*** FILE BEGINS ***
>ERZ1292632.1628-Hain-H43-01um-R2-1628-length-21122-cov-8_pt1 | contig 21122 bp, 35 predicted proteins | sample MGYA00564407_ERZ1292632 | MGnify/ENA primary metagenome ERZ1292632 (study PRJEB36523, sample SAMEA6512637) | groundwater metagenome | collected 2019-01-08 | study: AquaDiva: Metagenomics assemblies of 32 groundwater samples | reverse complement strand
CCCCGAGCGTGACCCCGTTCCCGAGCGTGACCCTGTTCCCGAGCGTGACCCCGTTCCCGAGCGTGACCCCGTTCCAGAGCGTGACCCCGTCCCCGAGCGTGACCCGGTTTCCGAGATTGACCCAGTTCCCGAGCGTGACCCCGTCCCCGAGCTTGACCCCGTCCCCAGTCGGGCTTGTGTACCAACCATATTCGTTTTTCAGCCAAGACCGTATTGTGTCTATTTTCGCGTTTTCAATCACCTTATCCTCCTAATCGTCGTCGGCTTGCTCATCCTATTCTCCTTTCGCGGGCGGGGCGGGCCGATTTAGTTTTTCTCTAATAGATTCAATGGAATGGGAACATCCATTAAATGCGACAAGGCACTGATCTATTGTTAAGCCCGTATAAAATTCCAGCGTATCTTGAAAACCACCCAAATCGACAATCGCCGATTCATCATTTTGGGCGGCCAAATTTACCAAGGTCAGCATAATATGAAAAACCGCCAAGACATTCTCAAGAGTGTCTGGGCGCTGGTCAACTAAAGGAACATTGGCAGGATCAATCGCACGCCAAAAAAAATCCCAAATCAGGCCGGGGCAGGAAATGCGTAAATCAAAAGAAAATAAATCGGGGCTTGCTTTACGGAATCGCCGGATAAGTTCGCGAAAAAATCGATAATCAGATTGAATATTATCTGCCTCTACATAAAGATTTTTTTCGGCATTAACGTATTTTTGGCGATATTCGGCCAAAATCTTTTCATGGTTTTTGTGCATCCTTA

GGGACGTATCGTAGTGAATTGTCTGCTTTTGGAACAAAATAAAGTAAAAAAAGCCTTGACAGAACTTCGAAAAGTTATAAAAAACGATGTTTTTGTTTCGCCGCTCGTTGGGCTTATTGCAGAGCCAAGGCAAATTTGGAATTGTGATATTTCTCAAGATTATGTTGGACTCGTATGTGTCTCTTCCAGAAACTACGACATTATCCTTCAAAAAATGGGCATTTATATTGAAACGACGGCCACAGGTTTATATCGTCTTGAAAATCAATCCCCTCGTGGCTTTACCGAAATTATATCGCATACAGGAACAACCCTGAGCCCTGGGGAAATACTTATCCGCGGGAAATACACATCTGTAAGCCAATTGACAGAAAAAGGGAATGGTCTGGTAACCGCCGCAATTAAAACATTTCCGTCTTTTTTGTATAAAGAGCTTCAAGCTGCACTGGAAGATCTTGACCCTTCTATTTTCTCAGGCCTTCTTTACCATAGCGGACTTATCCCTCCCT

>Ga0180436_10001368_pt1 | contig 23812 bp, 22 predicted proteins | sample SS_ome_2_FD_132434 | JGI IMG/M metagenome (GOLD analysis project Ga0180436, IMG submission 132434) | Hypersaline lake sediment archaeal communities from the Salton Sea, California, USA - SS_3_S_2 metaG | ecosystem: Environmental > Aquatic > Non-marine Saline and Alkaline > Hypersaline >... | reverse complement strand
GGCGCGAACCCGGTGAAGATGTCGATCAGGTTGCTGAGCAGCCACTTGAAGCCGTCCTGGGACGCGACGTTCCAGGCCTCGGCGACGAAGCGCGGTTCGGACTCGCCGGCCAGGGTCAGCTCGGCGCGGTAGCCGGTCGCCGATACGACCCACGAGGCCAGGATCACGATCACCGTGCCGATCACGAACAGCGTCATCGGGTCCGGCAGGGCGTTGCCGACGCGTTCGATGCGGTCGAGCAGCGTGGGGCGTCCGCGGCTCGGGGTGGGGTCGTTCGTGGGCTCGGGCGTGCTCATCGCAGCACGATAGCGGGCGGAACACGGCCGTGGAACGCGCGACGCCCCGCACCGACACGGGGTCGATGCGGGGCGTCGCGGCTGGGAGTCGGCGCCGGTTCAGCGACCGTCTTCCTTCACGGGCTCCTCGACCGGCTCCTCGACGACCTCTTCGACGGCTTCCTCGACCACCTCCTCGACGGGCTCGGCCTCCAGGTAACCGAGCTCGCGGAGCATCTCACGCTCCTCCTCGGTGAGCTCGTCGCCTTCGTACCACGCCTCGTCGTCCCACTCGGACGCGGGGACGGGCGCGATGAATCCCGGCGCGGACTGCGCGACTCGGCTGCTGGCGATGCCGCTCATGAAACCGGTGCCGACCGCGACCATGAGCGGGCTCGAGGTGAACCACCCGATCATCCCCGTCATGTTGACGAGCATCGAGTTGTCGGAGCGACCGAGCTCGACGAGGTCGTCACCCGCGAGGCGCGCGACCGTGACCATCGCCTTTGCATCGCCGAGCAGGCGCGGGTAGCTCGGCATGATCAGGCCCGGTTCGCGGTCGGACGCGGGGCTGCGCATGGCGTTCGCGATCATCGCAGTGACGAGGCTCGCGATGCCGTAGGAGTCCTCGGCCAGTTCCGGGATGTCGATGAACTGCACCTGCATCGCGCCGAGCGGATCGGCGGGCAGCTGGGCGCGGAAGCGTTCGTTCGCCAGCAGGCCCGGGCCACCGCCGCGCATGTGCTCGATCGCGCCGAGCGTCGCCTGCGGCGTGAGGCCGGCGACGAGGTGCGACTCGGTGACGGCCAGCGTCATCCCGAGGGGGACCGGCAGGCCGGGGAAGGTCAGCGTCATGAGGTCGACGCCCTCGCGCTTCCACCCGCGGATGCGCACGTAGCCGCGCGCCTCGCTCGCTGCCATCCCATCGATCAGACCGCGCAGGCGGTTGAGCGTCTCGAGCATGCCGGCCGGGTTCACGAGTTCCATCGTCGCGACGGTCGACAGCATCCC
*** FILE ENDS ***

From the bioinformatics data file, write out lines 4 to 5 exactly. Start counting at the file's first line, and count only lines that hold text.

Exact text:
>Ga0180436_10001368_pt1 | contig 23812 bp, 22 predicted proteins | sample SS_ome_2_FD_132434 | JGI IMG/M metagenome (GOLD analysis project Ga0180436, IMG submission 132434) | Hypersaline lake sediment archaeal communities from the Salton Sea, California, USA - SS_3_S_2 metaG | ecosystem: Environmental > Aquatic > Non-marine Saline and Alkaline > Hypersaline >... | reverse complement strand
GGCGCGAACCCGGTGAAGATGTCGATCAGGTTGCTGAGCAGCCACTTGAAGCCGTCCTGGGACGCGACGTTCCAGGCCTCGGCGACGAAGCGCGGTTCGGACTCGCCGGCCAGGGTCAGCTCGGCGCGGTAGCCGGTCGCCGATACGACCCACGAGGCCAGGATCACGATCACCGTGCCGATCACGAACAGCGTCATCGGGTCCGGCAGGGCGTTGCCGACGCGTTCGATGCGGTCGAGCAGCGTGGGGCGTCCGCGGCTCGGGGTGGGGTCGTTCGTGGGCTCGGGCGTGCTCATCGCAGCACGATAGCGGGCGGAACACGGCCGTGGAACGCGCGACGCCCCGCACCGACACGGGGTCGATGCGGGGCGTCGCGGCTGGGAGTCGGCGCCGGTTCAGCGACCGTCTTCCTTCACGGGCTCCTCGACCGGCTCCTCGACGACCTCTTCGACGGCTTCCTCGACCACCTCCTCGACGGGCTCGGCCTCCAGGTAACCGAGCTCGCGGAGCATCTCACGCTCCTCCTCGGTGAGCTCGTCGCCTTCGTACCACGCCTCGTCGTCCCACTCGGACGCGGGGACGGGCGCGATGAATCCCGGCGCGGACTGCGCGACTCGGCTGCTGGCGATGCCGCTCATGAAACCGGTGCCGACCGCGACCATGAGCGGGCTCGAGGTGAACCACCCGATCATCCCCGTCATGTTGACGAGCATCGAGTTGTCGGAGCGACCGAGCTCGACGAGGTCGTCACCCGCGAGGCGCGCGACCGTGACCATCGCCTTTGCATCGCCGAGCAGGCGCGGGTAGCTCGGCATGATCAGGCCCGGTTCGCGGTCGGACGCGGGGCTGCGCATGGCGTTCGCGATCATCGCAGTGACGAGGCTCGCGATGCCGTAGGAGTCCTCGGCCAGTTCCGGGATGTCGATGAACTGCACCTGCATCGCGCCGAGCGGATCGGCGGGCAGCTGGGCGCGGAAGCGTTCGTTCGCCAGCAGGCCCGGGCCACCGCCGCGCATGTGCTCGATCGCGCCGAGCGTCGCCTGCGGCGTGAGGCCGGCGACGAGGTGCGACTCGGTGACGGCCAGCGTCATCCCGAGGGGGACCGGCAGGCCGGGGAAGGTCAGCGTCATGAGGTCGACGCCCTCGCGCTTCCACCCGCGGATGCGCACGTAGCCGCGCGCCTCGCTCGCTGCCATCCCATCGATCAGACCGCGCAGGCGGTTGAGCGTCTCGAGCATGCCGGCCGGGTTCACGAGTTCCATCGTCGCGACGGTCGACAGCATCCC